But Haldane is not a journalist. He is a central banker. And that makes his ‘Twin Peaks’ speech particularly ominous. For while he bows to his political masters in the Treasury by acknowledging the growth in UK employment, his speech tilts definitively towards gloom. Let’s analyse it more carefully than I was able to do in a brief BBC Newsnight interview (eleven minutes into the show).

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Secular stagnation is the outcome of deliberate policy; it can (still) be reversed

Martin Wolf in the FT  today strikes a  different direction from those secular stagnaters shepherded by Larry Summers towards the cliff-edge of endless doom.  (Larry Summers devised and popularised the term, “secular stagnation”. He has a lot to answer for. His misjudgements, poor advice to the Obama administration, and flawed analysis have been catastrophic for the global economy. Given his record, he should be silenced or ignored, and barred from shepherding anyone, including economists and other naifs, in any direction.  For more on his grave weaknesses see this Forbes article.)

Secular stagnation within a deflationary context, let us be clear, is the outcome of deliberate policy choices. It has not come about by accident. It has not come about for lack of economic understanding, learning or analysis. It has not come about for lack of economic tools – both fiscal and monetary, or indeed for lack of human agency. Instead secular stagnation is the deliberate outcome of policy choices made by those dominant in the world’s most powerful policy-making institutions, including the IMF.

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Our economy: low consumer inflation, high asset inflation, big wage deflation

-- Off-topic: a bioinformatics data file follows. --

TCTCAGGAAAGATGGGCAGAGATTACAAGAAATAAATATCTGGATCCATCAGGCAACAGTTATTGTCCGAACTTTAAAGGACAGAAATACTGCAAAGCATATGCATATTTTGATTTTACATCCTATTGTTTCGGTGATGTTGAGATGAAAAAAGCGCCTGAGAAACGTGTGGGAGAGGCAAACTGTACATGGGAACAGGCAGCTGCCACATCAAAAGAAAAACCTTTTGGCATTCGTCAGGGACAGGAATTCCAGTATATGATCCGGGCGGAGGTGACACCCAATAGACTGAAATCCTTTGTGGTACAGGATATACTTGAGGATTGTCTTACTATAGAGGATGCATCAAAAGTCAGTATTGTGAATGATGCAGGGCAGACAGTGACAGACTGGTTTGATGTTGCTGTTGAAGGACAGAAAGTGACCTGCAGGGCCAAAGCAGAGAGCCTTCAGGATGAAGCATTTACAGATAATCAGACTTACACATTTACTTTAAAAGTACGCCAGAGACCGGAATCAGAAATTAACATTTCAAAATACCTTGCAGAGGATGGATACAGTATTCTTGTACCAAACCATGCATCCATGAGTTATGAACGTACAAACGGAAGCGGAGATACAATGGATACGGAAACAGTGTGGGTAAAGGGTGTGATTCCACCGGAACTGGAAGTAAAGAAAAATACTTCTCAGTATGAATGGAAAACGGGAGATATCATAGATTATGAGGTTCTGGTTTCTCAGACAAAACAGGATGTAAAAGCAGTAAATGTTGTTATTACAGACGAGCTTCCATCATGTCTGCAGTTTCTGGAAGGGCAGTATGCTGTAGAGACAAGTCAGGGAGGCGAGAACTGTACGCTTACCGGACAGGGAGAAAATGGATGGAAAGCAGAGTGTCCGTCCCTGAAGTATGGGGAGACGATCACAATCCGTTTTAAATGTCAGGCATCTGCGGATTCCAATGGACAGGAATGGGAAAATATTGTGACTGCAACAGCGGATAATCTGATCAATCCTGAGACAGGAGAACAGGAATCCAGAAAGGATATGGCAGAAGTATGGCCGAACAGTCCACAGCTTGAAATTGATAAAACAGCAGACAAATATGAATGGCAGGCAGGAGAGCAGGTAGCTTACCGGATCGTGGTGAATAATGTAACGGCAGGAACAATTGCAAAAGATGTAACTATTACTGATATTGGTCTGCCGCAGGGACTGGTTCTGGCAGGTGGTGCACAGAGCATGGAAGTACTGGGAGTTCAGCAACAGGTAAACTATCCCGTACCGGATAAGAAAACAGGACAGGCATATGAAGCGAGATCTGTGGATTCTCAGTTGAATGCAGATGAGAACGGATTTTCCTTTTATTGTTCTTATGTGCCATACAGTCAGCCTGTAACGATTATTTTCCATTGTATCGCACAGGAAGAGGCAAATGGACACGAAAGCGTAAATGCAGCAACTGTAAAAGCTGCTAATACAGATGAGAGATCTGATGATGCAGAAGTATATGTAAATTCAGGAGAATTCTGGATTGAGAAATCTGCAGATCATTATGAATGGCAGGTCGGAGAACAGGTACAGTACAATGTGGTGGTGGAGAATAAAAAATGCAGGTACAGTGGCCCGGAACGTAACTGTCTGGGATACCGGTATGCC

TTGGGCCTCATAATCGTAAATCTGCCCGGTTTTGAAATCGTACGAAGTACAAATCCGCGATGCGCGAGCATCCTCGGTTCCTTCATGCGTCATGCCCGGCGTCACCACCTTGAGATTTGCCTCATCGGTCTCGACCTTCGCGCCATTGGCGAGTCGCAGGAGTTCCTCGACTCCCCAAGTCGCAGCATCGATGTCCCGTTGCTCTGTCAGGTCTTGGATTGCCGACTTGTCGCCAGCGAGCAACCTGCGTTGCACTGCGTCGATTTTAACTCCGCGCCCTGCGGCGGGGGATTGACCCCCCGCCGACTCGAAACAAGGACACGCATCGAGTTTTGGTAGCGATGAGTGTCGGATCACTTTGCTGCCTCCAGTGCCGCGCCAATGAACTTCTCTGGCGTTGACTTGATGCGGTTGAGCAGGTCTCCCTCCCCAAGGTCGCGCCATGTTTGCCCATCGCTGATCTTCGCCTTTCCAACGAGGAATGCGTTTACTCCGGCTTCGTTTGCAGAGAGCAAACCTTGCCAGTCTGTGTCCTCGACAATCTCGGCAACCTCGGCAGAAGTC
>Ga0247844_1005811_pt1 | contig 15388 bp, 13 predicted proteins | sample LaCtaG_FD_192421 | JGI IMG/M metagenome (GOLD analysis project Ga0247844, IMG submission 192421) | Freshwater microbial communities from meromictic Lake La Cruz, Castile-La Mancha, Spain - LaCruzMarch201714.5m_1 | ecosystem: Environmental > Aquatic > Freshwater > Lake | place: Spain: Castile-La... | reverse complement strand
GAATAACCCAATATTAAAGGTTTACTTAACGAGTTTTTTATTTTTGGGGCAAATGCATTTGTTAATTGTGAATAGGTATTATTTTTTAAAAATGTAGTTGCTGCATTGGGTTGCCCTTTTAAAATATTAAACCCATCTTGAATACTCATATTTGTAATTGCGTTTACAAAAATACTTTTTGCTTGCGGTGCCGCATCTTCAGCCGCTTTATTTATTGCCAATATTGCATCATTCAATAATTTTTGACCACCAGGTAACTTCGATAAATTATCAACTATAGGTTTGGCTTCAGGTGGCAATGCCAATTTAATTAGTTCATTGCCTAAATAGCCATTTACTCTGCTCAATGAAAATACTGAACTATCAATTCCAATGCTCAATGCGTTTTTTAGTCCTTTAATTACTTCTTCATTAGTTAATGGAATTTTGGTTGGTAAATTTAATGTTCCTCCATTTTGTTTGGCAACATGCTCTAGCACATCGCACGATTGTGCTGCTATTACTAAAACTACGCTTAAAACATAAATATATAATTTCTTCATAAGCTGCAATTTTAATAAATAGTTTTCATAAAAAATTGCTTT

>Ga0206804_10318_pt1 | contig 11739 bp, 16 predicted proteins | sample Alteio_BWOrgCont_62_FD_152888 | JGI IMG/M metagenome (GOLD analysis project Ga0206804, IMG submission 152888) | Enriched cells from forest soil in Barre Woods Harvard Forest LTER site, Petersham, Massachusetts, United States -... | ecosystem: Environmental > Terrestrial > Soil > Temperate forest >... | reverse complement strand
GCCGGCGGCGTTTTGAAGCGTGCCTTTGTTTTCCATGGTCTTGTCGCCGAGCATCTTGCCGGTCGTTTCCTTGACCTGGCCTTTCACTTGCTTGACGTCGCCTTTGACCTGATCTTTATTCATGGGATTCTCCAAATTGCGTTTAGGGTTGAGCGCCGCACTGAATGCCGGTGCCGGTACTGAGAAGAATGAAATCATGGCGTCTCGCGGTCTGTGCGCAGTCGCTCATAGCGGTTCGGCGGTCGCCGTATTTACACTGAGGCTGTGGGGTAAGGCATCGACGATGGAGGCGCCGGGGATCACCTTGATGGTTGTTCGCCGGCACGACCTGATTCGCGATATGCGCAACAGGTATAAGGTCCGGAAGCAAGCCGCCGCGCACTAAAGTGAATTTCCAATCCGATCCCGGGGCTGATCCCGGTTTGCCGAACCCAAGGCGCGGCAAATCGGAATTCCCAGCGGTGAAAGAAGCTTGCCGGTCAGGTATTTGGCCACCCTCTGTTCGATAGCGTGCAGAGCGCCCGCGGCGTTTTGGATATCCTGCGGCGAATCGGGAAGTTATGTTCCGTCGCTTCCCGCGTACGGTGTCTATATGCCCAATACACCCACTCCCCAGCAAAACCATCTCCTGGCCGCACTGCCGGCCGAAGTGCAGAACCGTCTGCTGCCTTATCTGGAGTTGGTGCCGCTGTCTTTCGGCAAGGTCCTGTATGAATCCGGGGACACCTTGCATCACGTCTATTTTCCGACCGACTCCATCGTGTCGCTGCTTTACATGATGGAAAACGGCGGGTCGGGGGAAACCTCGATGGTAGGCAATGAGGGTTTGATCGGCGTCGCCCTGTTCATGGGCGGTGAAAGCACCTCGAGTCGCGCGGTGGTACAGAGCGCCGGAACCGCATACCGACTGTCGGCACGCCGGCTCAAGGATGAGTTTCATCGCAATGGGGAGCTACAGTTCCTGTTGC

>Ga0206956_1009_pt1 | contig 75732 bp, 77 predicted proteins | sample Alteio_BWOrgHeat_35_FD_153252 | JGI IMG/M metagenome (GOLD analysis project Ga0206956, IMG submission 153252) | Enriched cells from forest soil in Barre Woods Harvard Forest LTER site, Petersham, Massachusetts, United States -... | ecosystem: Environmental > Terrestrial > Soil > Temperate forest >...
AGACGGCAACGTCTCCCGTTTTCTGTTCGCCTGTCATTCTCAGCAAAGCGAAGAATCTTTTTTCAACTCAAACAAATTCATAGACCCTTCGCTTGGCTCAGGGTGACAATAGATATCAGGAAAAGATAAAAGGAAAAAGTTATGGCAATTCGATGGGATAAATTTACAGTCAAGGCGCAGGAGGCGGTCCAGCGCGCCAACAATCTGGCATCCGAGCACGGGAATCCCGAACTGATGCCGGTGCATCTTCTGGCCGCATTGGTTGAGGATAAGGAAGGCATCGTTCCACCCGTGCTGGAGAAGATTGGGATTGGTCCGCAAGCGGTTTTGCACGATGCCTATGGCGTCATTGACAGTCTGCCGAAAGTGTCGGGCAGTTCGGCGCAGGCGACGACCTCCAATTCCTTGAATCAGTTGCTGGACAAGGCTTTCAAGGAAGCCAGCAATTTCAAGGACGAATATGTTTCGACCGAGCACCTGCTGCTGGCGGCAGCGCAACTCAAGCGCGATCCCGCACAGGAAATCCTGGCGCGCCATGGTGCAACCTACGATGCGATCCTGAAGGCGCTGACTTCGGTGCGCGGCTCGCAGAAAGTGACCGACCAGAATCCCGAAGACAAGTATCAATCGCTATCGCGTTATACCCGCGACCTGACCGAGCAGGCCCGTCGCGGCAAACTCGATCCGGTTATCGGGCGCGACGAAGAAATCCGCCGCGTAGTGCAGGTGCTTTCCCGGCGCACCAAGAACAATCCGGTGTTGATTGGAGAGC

By Jeremy Smith, 14th October 2014

The latest UK annual CPI inflation statistics, for August 2014, were published today by the Office for National Statistics.  They show annual inflation down to 1.2%.

The last time the annual rate was below this was in September 2009, in the depth of the recession, when it fell to 1.1%.  Assuming that the present lower CPI inflation trend is continued in coming months, as seems probable, we will be back to levels last seen in the late 1990s and up to 2004.  The lowest levels this century were in May 2000 (0.5%) and June 2002 (0.6%).

But there is a very big difference between then and now.  Today, wages are running at an annual increase rate of around 0.7%, still well below CPI inflation.  In the period 2001 to 2008, when the ONS wages dataset begins, total wages were mainly rising annually at around 3-5% – and till the 2008 crisis, never fell below the inflation rate.

The chart below shows the picture clearly for the period 2001 to 2014.  Till 2008, total pay (which includes bonuses etc.) was always above inflation in annual % terms, usually well above. Since then, it has almost constantly been below inflation.  N.b. we have estimated that total wage increases remain at 0.7% (the last figure published by ONS, for July) for the months of August and September 2014.

CPI and wages chart to Sept 2014

ONS today also published their latest house price statistics. UK house prices for the most part maintained their rapid rate of annual increase in August, though in most regions no faster than in July.